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Accuracy • Independence • Integrity

September 19, 2017   |   Ithaca, NY

News

Internship season raises questions among students about requirements

As the semester winds down, students are beginning to search for spring and summer internship possibilities, and for some the difference between internships requiring credit or not may be a deciding factor.

Ithaca College offers students many resources to aid the internship search process. Generally students find in their search that employers require college credit. While many students believe credit is mandatory, legally it’s not.

The college does not place restrictions on non-credit internships but is not formally involved with them. But when students do take internships for credit, each school has different requirements. Students in the communications school are required to complete 60 on-site hours per credit, and students in the School of Business must complete 55 on-site and five course-work hours per credit.

In addition to these requirements, students must also pay for internship credits. If students have internships during the academic year, any credits will be covered by their tuition. Students that do internships during the summer must pay $1,058 per credit.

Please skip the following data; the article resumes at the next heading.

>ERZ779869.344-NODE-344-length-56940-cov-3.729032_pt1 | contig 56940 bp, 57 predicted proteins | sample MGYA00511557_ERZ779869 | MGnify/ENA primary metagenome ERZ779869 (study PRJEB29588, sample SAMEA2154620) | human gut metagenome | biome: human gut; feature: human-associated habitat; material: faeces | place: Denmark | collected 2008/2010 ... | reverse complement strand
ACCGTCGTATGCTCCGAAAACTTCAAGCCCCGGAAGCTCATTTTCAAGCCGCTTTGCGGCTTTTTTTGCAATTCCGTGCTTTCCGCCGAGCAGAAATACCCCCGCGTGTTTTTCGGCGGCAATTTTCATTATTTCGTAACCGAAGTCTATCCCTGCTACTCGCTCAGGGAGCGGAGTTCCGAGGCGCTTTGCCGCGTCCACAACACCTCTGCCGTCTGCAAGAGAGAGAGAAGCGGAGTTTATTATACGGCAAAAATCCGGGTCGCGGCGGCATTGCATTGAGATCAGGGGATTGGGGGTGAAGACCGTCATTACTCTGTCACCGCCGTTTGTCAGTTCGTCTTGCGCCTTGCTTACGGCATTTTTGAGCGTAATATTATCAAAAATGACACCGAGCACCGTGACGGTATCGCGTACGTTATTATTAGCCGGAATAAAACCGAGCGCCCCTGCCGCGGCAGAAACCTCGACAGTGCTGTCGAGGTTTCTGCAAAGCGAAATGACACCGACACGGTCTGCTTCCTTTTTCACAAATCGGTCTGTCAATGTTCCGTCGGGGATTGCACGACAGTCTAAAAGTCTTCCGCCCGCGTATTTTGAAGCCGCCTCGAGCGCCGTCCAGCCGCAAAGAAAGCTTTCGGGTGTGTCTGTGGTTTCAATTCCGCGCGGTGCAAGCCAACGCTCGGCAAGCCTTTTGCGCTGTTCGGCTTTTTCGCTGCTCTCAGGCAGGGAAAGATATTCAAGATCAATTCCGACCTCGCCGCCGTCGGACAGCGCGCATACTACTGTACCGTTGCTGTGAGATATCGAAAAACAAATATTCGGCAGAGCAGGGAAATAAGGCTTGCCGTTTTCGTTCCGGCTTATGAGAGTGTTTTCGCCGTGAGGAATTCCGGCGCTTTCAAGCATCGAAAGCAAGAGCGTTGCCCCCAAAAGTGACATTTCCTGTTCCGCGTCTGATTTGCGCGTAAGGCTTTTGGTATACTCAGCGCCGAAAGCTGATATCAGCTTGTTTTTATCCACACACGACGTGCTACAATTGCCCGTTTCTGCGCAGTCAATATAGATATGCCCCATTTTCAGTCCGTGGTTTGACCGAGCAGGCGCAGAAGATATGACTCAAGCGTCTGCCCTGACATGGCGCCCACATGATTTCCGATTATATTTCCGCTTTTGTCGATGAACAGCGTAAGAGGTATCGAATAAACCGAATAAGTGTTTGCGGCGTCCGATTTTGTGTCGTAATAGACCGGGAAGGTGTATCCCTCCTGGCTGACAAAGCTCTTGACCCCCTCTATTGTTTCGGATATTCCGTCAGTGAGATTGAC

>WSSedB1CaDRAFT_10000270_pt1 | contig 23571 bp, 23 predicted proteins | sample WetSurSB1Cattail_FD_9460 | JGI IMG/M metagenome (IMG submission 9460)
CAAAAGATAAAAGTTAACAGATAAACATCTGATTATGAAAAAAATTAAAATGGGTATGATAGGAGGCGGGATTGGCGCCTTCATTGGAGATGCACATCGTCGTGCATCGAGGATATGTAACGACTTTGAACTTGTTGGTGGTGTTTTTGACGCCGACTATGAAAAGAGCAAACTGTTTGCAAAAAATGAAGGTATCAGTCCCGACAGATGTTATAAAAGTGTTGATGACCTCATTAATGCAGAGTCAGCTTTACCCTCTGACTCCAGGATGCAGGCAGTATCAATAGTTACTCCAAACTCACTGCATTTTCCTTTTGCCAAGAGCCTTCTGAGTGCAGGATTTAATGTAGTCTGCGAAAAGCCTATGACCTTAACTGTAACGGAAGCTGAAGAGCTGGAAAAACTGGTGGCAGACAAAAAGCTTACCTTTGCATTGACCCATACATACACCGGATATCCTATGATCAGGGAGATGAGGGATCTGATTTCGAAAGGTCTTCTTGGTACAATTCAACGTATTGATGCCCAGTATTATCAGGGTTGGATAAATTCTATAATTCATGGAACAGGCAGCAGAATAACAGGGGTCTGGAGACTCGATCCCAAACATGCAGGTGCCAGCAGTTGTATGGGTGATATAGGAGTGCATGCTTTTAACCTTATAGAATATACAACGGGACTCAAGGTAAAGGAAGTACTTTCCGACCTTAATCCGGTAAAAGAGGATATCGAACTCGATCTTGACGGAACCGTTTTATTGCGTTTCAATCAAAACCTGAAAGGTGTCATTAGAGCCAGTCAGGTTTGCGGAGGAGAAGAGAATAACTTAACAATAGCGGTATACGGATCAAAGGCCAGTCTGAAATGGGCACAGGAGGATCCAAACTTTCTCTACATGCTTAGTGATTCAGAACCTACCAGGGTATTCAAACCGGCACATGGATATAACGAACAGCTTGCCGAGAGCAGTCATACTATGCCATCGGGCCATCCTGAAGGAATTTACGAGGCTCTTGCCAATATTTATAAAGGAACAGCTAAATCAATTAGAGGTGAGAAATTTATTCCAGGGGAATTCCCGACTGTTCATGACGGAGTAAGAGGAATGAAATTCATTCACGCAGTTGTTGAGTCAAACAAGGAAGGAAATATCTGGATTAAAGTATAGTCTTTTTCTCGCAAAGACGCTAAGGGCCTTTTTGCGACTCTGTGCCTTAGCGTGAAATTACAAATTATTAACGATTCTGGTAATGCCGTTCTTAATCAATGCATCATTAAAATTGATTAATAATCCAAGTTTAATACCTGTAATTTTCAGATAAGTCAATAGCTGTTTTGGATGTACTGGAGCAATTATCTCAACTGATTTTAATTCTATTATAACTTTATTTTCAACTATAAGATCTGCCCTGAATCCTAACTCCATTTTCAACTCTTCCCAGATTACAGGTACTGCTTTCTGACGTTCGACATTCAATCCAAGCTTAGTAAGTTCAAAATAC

According to the Department of Labor, the Fair Labor Standards Act of 1938 lays out specific guidelines for unpaid interns. Interns do not need to receive payment as long as they are benefiting from their experience. If an intern’s experience mirrors training, and they do not replace a paid employee, then the employer does not need to pay them.

While it is not required, by offering academic credit businesses help ensure that the internship will count as an educational experience for interns.

In an average year, about 200 health science and human performance students, 175 business students and 350 Roy H. Park School of Communications students complete internships or fieldwork.

The internship data from the School of Music and the School of Humanities and Sciences is not available.

Ross Perlin, author of the book “Intern Nation: How to Earn Nothing and Learn Little in the Brave New Economy,” said many employers require students to receive credit to protect themselves legally from the Department of Labor.

“There’s a kind of myth that academic credit can substitute for pay, and some employers see it as a way to potentially get around paying their interns,” Perlin said. “Even if they don’t think it makes it entirely legal, they at least want to cover their bases as much as possible.”

Another incentive for employers to require college credit is liability insurance. Jennifer Halperin, internship coordinator at Columbia College of Chicago, said if an intern is receiving credit, then their school holds the liability.

“It comes down to a question of whether a student would be covered under the school’s insurance or the supervisor’s insurance,” Halperin said. “If the student is getting credit, then there is an assumption that the school will carry the insurance on the student.”

Perlin said it has not been established who carries the liability of interns, but schools are typically held responsible.